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information about Fukushima published in English in Japanese media info publiée en anglais dans la presse japonaise

"I think we should not get used to it"

September 26, 2012


Fukushima teachers' union member advocates lessons about radiation, human rights




FUKUSHIMA -- "Talking about the dangers of radiation is like rubbing salt into the wounds of us Fukusghima residents who are getting used to radiation," says Toshiki Kokubun, deputy secretary of the Fukushima teachers' union.

Twenty months after the March 11, 2011 Great East Japan Earthquake and tsunami triggered the crisis at the Fukushima No. 1 Nuclear Power Plant, decontamination work is under way at schools outside the no-go zones, while outdoor activities and athletic meets are being held like pre-disaster days.

But Kokubun, 50, has agonized over the nuclear disaster and published union news bulletins that deal with measures to respond to nuclear radiation. Such news stories are intended for teachers who are placed in a dilemma between local governments and parents, and many point to the danger from the Fukushima nuclear accident.

Kokubun is now concerned about how students are being educated about radiation. Radiation instruction has begun at schools in the prefectural capital of Fukushima ahead of other schools in the region. It is important to learn about nuclear radiation, he says, adding that he fears that being worried about radiation is being problematized more than the radiation itself.

"For cesium 137 alone, areas with a surface contamination concentration of more than 40,000 becquerels per square meter make up half of Fukushima Prefecture's eastern region. The figure is equal to that in controlled areas. Isn't it strange to question the failure to acclimate to such an environment more than the abnormality of living in such places?" he says.

Kokubun says the union has done its best to examine school lunch ingredients for radioactivity. Children have 180 school lunches a year but are not at decontaminated schools 24 hours a day, he says, wondering if anyone can say with confidence that their health is not jeopardized by nuclear radiation.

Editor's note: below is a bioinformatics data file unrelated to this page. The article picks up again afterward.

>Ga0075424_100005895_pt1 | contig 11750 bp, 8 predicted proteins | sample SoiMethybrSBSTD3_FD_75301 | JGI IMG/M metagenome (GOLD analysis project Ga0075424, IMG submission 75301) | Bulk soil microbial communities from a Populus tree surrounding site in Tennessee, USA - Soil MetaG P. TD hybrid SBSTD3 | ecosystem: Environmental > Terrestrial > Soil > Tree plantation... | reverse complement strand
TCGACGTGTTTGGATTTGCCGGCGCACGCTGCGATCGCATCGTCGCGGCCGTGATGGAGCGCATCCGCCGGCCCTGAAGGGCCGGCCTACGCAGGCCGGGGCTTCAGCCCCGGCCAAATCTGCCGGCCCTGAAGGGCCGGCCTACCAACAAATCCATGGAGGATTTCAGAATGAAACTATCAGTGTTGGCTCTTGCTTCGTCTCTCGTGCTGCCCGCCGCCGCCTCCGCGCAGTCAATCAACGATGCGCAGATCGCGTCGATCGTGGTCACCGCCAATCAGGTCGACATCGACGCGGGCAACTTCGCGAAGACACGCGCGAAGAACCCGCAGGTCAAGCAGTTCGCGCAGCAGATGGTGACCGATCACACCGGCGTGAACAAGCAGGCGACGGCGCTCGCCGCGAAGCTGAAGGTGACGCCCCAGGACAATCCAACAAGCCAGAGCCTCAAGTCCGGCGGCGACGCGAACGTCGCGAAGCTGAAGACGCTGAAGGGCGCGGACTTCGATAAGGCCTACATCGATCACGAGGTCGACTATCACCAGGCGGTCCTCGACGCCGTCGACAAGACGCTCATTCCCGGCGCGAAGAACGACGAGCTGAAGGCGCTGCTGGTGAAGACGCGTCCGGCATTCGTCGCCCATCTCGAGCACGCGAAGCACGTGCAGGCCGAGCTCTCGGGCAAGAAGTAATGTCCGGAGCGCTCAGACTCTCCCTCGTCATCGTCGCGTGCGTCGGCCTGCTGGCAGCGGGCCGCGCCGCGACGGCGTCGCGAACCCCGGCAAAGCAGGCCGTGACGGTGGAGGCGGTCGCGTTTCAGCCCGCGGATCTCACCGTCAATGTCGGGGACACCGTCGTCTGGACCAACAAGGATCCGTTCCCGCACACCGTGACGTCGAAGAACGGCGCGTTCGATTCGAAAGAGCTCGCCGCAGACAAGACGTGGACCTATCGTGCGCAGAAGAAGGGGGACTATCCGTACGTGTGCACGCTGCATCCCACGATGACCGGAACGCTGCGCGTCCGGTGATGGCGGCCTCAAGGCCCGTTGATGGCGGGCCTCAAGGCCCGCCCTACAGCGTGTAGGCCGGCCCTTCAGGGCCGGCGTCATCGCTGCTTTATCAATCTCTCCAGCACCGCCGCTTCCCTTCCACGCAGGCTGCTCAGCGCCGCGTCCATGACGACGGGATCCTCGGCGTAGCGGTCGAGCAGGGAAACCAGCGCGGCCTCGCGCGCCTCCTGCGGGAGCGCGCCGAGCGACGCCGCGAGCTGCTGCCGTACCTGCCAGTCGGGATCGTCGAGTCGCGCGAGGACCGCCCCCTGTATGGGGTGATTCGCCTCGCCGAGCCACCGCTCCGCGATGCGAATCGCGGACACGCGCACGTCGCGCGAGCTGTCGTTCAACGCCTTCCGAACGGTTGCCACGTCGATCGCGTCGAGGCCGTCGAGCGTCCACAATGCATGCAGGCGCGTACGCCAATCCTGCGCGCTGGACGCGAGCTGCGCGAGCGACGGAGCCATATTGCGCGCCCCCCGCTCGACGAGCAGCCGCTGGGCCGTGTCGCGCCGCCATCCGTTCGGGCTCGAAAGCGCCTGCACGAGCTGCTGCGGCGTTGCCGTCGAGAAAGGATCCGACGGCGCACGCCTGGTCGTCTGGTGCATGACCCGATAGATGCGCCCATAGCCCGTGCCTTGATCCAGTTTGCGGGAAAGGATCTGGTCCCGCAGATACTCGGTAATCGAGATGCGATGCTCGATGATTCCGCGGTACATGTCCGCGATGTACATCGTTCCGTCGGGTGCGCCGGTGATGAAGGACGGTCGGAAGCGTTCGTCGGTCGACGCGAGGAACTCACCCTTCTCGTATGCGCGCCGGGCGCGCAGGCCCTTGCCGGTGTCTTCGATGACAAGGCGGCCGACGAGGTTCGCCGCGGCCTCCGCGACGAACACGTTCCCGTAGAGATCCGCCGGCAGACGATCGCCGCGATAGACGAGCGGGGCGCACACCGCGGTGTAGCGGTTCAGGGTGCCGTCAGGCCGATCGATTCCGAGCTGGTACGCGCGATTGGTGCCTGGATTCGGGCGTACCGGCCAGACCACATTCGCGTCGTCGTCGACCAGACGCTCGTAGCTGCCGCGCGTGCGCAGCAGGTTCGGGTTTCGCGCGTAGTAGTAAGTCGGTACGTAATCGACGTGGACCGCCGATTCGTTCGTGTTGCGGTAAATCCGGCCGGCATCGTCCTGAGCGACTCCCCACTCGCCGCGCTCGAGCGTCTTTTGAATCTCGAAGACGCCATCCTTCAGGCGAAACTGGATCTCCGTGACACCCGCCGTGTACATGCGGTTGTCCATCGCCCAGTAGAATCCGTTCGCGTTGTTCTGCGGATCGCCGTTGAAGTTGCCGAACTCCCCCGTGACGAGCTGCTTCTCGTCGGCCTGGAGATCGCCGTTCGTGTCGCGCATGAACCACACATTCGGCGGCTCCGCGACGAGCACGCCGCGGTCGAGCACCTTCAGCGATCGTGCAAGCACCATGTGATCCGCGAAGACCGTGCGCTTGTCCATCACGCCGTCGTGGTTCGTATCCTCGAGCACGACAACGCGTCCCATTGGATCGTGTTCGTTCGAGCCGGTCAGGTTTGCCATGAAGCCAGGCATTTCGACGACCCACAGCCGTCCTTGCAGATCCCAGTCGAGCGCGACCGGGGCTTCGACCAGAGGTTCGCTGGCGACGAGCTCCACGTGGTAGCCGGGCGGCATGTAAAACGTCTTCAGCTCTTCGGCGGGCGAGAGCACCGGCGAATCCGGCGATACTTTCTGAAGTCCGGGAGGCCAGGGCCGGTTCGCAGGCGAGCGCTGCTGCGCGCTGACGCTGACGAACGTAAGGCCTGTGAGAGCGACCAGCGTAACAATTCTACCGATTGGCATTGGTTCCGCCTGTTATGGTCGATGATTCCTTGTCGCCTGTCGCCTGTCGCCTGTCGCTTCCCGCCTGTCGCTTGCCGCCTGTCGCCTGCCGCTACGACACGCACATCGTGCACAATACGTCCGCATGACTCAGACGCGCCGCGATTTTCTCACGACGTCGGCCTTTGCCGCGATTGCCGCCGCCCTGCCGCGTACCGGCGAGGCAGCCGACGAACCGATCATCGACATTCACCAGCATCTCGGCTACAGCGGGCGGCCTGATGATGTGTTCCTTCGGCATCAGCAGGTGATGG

He was in the union office in Fukushima when the March 11, 2011 twin natural disasters hit. He managed to return to his house in Koriyama the following day. When he learned the news about hydrogen explosions at the Fukushima nuclear power plant, he prepared himself for death. Kokubun's mental condition soon began to deteriorate. When he saw Mt. Adatara in the morning, he couldn't stop crying. Tears welled up in his eyes as he saw rivers and mountains on his way to work.

The Abukuma River was particularly dear to Kokubun because that's where he caught crabs when he was young. After he became a teacher, he rode his bicycle along the bank's roads. He met his future wife in Shirakawa, a city on the upper reaches of the river.

Radioactive materials have spread along the waterway. "It has become a canal of radioactivity," he says dejectedly.

After the hydrogen explosions rocked the nuclear plant, Kokubun sent his son, a freshman at a university, and his daughter, a third-year student at a junior high school, to his sister's house in Kumamoto Prefecture. He and his family considered relocating to Okinawa Prefecture, but along with his teacher wife, they decided to stay.

After the Golden Week holiday period, his children returned to Fukushima to meet their friends but his sadness deepened. He cried loudly before going to work but his condition did not improve. In June, he was diagnosed as suffering from post-traumatic stress disorder. He still visits his doctor.

This past summer, Kokubun and a civic group jointly published a book about the dangers of radiation and human rights to protect the lives of children. In the book, he called for education to reduce radiation exposure, restore human rights and fight against discrimination.

There have been fewer reports of late and the Fukushima accident appears to be fading from people's consciousness. Kokubun says he himself is getting accustomed to it. "But the danger remains. I think we should not get used to it," he says quietly.




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